(00:19:37) Erik: And in the day, like I, I think I told you before, like no one in the organization, anywhere you go, ever says, hey, that was a great audit. What a great close you That was a fantastic tax return. You know that, that budget was amazing. You just, oh my God, now no. No one ever says that. That’s not because that payroll, you killed that you knocked it out of the park.

(00:19:56) Erik: No one ever says that because. It’s expected to just work. That’s table stakes, that’s supposed to be there. And if somebody’s talking about the payroll, the audit, the budget, the close, the tax return, something’s probably wrong. Like your IQ is not the process of information, all the those things aren’t working efficiently.

(00:20:16) Erik: So that has to ha be in place. You have to make sure that the house is solid, the foundation is great. Pillars are built. It just moves because you have to rely on that and you create efficiency there. But that I want, I don’t want to discount that. I think what we’re talking about is the other side of the house.

(00:20:33) Erik: That EQ piece is something that we have not focused on historically as folks. Like you said, it’s been a, let me focus on this IQ piece and the process and sit which that is super important for sure. This other value-added piece, which I really see is. The evolution of the office of the CFO or the finance organization is getting out there.

(00:20:53) Erik: Business partnering, knowing how to influence others. Being a leader, standing in front of a room. Communication and communication are so cliche, but people think communication is talking at people. Communication’s not tough. Communication’s a two-way street. Communication is absorbing information. And responding with information that’s relevant to that conversation based on what was given to you.

(00:21:16) Erik: And a lot of people think community, like I’m communicating, I’m talking I tell you. But you’re talking at people. When you talk to people, they generally don’t respond well or they will after a period of time, they’re just going to put a wallet and this guy’s just talking at me. You need to talk with people and understand what they’re doing and communicate to them in a way that you can influence them to have an outcome that’s positive and value-added to the company.

(00:21:39) Erik: And I think that is to your question is how do you do that? I and I recommend for finance leaders, CFOs, and any finance organization, is to really understand that and really lean into that, and whether that’s getting a coach. An EQ coach taking classes online, looking, reading seminars, and listening. Chris Ortega, Fresh FPA, and a podcast, super educational.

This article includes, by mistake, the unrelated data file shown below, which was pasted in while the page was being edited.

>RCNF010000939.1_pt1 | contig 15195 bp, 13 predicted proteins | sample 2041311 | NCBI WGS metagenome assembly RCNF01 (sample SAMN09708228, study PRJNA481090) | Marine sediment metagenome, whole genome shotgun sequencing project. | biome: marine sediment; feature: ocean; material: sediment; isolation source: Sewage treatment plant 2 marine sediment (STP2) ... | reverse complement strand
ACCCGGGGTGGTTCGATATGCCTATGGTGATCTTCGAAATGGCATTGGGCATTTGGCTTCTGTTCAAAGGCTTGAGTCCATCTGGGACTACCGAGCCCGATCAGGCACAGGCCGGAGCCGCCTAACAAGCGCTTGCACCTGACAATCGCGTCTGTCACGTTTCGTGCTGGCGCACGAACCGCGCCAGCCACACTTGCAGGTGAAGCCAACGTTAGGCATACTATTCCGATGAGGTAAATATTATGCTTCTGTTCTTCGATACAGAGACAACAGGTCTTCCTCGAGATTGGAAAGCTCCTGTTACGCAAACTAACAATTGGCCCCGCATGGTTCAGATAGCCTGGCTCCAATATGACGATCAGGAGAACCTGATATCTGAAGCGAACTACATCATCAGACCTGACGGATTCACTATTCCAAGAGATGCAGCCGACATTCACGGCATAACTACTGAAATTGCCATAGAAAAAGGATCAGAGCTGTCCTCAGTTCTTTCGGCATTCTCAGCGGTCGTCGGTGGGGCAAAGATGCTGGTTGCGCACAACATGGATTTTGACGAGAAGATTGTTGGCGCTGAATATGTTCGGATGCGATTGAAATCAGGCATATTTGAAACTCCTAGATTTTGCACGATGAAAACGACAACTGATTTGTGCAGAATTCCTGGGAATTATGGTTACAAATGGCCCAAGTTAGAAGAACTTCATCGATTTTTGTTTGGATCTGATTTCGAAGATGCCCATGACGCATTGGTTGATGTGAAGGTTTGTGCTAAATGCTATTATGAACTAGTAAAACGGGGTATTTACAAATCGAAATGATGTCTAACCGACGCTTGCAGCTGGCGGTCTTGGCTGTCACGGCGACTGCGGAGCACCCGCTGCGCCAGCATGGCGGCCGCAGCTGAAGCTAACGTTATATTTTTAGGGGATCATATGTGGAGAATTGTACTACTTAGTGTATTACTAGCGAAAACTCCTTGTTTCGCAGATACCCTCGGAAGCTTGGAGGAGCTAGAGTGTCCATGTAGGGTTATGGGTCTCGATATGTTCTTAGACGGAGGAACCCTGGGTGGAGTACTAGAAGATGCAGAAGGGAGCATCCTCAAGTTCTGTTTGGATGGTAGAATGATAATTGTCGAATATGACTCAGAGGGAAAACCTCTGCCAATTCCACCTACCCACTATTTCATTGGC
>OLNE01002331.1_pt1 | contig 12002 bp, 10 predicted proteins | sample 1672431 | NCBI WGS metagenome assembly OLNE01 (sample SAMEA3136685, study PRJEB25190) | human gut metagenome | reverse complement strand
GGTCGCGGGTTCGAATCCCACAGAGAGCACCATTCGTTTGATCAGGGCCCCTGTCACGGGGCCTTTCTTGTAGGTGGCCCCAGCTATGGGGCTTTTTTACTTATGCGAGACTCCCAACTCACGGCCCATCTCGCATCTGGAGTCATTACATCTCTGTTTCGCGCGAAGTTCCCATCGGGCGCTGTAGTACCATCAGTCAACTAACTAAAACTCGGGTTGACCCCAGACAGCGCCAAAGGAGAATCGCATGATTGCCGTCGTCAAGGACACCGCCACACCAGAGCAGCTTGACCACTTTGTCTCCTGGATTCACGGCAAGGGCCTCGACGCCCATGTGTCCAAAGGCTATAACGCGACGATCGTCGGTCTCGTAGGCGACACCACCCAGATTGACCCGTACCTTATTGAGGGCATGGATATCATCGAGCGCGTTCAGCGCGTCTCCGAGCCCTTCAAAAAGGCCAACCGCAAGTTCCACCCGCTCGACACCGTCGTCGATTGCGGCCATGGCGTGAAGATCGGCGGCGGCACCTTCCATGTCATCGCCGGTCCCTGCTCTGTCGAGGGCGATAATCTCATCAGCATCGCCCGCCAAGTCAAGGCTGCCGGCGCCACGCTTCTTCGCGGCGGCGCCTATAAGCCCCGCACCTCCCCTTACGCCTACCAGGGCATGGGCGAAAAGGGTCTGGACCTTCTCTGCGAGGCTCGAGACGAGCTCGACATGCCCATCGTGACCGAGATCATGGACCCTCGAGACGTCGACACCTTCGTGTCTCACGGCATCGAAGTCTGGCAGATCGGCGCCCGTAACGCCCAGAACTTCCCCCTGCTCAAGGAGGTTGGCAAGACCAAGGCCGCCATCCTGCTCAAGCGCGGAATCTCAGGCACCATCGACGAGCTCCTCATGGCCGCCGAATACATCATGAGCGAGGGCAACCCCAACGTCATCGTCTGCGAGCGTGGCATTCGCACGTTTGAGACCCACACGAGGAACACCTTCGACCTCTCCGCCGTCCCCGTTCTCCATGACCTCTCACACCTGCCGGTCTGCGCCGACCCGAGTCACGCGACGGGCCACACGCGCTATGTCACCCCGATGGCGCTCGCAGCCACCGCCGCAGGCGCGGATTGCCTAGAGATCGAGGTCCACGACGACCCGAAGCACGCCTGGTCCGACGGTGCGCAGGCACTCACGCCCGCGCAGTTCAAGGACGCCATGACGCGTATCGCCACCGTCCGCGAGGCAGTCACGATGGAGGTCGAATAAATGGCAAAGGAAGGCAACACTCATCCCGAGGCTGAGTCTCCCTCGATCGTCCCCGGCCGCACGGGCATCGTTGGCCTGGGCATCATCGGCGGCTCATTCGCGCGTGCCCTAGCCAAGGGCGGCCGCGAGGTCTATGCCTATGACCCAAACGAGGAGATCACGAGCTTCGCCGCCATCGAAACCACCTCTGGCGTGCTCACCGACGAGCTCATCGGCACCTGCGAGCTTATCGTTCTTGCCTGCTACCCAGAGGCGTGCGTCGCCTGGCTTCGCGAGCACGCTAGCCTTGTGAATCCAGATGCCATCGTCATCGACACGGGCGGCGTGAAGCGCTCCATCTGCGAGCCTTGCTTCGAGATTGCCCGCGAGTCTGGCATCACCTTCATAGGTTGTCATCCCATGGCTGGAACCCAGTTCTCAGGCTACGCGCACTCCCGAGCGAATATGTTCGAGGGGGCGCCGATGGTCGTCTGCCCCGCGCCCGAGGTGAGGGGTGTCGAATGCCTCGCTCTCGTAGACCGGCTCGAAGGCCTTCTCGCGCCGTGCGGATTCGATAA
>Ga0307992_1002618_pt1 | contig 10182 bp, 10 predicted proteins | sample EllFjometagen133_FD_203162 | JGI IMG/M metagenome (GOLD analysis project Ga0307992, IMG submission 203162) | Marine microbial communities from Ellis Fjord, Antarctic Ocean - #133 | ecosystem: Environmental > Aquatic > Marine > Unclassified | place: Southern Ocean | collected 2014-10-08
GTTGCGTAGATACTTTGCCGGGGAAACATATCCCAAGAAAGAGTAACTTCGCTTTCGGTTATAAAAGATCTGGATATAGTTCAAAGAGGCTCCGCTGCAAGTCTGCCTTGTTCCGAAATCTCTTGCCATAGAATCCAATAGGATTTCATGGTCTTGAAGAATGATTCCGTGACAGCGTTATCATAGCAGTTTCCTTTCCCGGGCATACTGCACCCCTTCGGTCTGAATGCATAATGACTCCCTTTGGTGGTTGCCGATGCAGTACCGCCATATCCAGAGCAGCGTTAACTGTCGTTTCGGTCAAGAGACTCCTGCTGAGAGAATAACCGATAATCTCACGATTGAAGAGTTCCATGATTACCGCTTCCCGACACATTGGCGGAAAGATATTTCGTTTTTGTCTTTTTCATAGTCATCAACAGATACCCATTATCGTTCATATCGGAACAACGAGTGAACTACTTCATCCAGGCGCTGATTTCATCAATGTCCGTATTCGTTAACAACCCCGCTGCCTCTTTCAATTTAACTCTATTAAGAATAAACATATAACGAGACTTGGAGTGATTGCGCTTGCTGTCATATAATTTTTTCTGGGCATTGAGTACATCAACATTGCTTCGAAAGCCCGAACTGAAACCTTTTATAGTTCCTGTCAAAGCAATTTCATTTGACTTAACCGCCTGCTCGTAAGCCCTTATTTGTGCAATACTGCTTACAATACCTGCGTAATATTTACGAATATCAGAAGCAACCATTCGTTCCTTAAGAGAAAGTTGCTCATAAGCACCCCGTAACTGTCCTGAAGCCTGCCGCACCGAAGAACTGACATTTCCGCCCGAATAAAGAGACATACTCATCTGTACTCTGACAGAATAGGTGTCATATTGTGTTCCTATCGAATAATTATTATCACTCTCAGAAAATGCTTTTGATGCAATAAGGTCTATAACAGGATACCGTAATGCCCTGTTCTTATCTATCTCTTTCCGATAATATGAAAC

(00:22:04) Erik: Going to conferences, meeting people, having a mentor, right? I’m part of the mentorship program at the CFO Leadership Council and mentor other finance folks, and these are things that I talk to. They’re like, this is really refreshing. Like I, people don’t talk about this. I’m like, this is key to create value with an organization.

(00:22:20) Erik: I think once you learn. How to speak with people and influence others. You’re going to be so much more effective because as a finance leader, you know what the outcomes of the organization need to be. You know what revenue we need to hit, and what kind of marketing expenses we need to invest in to create ROI for revenue, right?

(00:22:38) Erik: What’s this infrastructure we need to have and what kind of scale do we need to build with creative tech, whatever it may be, right? You know what, those are black and white and numbers Bly, so how do you go to those organizations? And make sure and help them to execute along those lines and be a leader to provide support, recommendations, advice, so that way they can execute to that.

(00:22:57) Erik: Because generally ours, as sales is that revenue number’s too high. I can’t make that Mario, I can’t, that spend is too low. I can’t get that revenue with, it’s a lot of, I can’t I was turn around, I was like, that’s great. That’s a lot of my cans. What can we do? What are solutions like let’s think positive outcome?

(00:23:12) Erik: Thinking of positively what can you do? Where can we invest in areas that create the ROI to get there? And let’s put a discount factor. Let’s put a risk factor on that and let’s understand it together so we can understand the qualitative aspects and the quantitative aspect. And we can work together as a team.

(00:23:28) Erik: They’re like, Eric, that’s really smart. Let’s do that. So let’s have that conversation. And then what happens? They come back to you again. And you help them with their business. And so I think as finance leaders, it’s building that partnership, building that data, that information that influences others.